BBBEE Amendment Bill may not solve the problem
The Broad-Based Black Economic Empowerment (BBBEE) Amendment bill that is under review after the period for public comment is expected to be released later this year. The bill seeks to address the gaps and unintended negative consequences of the Black Economic Empowerment Act of 2003. But government may find that by plastering up some of the cracks, new breaches will be uncovered.
An end to fronting?
The bill’s introduction of tough new measures to combat fronting has been welcomed by many businesses and verification practitioners and is long overdue. Fronting practices usually refer to misrepresentation or window dressing pertaining to ownership, management appointments and the use of artificial BEE compliant intermediaries.
Fronting will become a statutory offence punishable by fines or imprisonment and the revised regulations will go a long way towards preventing the proverbial puppet show and enrichment as opposed to real development and empowerment.
More red tape and new requirements
A new BBBEE commission will be put in charge of evaluating and monitoring compliance, investigating instances of fronting and prosecuting offenders.
However, the commission will need to provide clear guidelines on what constitutes fronting as opposed to empowerment and how the process of governance is going to work in practice. Companies that attempt to develop their black staff may find themselves on the wrong side of the commission. We can see that the future might have a CCMA type process to resolve these issues. What would the process be for a company that may be unfairly accused of fronting by a competitor or disgruntled employee?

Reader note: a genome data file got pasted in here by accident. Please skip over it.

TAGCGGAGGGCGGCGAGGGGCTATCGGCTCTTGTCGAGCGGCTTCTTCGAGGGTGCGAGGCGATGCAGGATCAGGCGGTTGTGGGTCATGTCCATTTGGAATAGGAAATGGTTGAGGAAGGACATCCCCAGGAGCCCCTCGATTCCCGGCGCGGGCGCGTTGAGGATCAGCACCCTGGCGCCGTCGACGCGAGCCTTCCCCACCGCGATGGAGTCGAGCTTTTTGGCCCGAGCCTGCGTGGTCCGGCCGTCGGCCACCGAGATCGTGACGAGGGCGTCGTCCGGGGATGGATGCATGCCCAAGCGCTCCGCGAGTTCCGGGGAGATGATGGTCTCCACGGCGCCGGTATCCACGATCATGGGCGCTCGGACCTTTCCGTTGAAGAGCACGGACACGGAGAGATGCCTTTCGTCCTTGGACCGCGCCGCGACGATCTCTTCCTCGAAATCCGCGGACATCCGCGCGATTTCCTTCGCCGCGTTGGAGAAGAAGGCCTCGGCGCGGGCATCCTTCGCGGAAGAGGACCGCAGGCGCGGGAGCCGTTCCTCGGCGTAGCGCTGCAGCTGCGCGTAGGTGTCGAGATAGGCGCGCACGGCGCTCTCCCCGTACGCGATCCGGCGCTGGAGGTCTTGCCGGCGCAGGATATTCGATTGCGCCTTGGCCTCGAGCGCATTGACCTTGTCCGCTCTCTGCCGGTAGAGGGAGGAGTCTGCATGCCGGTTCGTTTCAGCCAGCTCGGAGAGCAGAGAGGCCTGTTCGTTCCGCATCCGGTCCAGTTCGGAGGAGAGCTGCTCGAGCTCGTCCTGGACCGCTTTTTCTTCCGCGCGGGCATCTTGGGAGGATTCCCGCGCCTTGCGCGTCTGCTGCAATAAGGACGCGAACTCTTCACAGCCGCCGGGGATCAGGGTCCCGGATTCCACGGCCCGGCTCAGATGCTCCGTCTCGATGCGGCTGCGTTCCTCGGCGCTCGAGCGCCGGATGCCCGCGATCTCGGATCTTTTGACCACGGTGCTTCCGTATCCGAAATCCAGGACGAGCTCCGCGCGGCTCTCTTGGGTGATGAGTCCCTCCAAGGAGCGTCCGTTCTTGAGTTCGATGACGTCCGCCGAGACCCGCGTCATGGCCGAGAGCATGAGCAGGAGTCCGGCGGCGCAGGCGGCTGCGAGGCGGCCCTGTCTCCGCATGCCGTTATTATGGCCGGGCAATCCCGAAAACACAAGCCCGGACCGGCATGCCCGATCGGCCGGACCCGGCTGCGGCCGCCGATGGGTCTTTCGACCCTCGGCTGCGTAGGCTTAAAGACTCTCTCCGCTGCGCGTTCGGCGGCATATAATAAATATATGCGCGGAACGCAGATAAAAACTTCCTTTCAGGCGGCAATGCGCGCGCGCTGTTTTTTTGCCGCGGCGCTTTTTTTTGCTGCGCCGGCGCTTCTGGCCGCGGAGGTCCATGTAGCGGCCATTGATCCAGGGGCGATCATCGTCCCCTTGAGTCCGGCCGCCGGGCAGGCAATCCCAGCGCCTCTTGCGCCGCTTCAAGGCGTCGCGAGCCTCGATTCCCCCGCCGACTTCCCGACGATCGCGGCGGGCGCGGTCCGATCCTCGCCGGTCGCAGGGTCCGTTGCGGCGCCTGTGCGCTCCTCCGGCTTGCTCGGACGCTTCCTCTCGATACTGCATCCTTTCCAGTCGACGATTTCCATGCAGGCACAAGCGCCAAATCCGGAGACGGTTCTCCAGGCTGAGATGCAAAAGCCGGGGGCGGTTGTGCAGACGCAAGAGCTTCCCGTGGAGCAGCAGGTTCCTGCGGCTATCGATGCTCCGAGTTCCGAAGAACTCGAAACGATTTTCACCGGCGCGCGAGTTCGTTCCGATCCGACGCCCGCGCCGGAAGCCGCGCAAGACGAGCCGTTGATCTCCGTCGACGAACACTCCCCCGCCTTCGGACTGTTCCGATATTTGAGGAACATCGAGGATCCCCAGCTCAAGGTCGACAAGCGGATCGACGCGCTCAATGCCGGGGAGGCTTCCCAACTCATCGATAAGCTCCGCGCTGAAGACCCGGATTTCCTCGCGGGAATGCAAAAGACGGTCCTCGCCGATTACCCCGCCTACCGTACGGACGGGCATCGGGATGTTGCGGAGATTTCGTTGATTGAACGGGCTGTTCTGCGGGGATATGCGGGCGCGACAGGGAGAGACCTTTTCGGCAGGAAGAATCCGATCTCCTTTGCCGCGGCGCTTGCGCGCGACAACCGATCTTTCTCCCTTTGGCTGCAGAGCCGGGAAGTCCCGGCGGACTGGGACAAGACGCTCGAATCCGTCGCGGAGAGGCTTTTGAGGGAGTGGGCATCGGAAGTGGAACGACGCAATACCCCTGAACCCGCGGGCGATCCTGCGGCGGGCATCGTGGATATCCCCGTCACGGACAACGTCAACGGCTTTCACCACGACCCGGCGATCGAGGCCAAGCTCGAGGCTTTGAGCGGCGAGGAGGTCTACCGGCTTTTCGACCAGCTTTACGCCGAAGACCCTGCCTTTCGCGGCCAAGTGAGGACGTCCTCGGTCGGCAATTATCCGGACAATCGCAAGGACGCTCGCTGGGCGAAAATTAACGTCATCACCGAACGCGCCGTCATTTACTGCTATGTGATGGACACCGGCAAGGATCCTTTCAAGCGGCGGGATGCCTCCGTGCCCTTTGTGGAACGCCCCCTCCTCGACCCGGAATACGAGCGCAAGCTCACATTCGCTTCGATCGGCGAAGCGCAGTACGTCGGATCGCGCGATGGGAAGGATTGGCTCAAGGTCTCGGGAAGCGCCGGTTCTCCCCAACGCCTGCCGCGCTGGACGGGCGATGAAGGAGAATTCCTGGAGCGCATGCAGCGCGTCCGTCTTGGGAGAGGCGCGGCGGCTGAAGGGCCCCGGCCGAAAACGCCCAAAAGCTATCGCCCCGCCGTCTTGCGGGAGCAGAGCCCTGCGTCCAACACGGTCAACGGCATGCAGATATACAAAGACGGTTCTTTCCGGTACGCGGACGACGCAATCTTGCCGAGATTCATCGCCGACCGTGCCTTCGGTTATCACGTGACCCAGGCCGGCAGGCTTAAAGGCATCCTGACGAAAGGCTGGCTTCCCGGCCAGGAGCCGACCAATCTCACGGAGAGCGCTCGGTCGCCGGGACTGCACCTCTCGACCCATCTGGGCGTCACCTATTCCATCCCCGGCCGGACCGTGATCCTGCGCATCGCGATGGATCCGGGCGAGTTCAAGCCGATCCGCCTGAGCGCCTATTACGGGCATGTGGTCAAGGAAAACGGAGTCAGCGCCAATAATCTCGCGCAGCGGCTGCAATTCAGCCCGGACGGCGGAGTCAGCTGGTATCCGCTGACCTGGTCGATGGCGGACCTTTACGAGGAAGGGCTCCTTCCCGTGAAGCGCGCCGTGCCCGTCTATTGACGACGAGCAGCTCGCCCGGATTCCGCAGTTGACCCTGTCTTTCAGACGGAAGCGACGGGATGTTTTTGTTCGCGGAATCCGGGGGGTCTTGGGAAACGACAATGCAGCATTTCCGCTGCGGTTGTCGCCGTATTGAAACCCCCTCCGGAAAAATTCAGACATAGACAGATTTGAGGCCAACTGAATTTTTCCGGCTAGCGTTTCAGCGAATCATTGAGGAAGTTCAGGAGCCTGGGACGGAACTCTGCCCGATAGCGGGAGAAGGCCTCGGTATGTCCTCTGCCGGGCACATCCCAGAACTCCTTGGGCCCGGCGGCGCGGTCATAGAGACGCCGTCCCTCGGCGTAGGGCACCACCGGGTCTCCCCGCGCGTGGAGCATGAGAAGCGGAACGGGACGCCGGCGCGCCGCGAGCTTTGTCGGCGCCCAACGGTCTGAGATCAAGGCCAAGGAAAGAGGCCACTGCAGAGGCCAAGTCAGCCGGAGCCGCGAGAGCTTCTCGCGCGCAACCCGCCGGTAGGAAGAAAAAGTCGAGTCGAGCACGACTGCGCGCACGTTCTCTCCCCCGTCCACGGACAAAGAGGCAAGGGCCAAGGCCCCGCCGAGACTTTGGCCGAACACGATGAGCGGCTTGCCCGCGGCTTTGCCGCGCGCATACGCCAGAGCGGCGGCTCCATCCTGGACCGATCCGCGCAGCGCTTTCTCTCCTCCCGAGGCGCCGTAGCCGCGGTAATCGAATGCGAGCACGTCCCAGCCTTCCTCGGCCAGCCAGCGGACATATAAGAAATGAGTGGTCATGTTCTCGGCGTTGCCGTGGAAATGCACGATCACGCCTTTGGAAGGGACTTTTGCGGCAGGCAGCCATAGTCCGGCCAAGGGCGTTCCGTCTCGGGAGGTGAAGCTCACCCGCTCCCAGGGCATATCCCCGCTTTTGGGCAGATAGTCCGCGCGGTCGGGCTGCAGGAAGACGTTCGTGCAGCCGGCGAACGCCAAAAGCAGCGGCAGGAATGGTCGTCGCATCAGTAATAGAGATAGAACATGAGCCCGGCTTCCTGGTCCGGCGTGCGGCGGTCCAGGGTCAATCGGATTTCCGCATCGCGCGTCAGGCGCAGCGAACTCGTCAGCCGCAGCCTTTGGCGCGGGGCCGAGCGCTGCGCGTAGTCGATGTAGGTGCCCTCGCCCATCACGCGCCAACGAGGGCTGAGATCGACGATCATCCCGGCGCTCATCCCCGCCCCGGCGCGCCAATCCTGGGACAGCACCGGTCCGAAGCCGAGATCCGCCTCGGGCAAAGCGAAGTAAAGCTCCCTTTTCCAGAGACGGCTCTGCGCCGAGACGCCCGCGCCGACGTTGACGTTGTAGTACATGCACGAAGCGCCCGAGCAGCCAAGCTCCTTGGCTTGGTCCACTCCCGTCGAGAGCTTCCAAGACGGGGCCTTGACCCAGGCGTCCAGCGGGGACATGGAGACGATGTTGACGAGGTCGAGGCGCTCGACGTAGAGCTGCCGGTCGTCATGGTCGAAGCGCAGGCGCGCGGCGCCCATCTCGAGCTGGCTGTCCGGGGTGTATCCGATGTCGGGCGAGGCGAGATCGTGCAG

Even more problematic than putting pressure on business is that the bill gives public sector bodies the power to determine and implement their own transformation policies, provided that they have the consent of the relevant minister.
Since these policies are set to take precedence over the BBBEE codes, this could be a recipe for conflicting legislation with far-reaching consequences, including untold confusion for the suppliers who will be at the receiving end. This particular amendment should not be allowed to make it into the final bill.
Tightening up on verification agencies
Verification agencies will have to implement greater vigilance and better measurement processes and heed the bill’s call to report instances of fronting. They themselves can be prosecuted if they fail to identify misrepresentation practiced by their clients.
State gets regulatory autonomy
The bill requires all public-sector entities and state-owned enterprises to use BEE compliant suppliers. This means that any company wishing to do business with government needs to validate their BEE compliance through being verified by an accredited verification agency or IRBA approved B-BBEE Registered Auditor. Exempt Micro Enterprises also need to provide proof of their exempt status and more companies are demanding the SANAS logo on EME certificates. This has unfortunately led to an increase in fraudulent certificates sold to unsuspecting emerging black business owners. Veri-Com recently uncovered one such a scam artist operating right outside of the dti offices at Campus Square selling fraudulent BEE certificates and tax clearance certificates.
Balancing regulation and growth
It is obvious that the South African economy should have a much larger participation by real black business and there are many programs set up by government to assist black companies to become successful and sustainable, but the ever-increasing administrative burden of compliance is taking its toll on all business. Hopefully, government will succeed in growing the economy without damaging it first. Deon Oberholzer is the CEO of Veri-Com and a specialist consultant in B-BBEE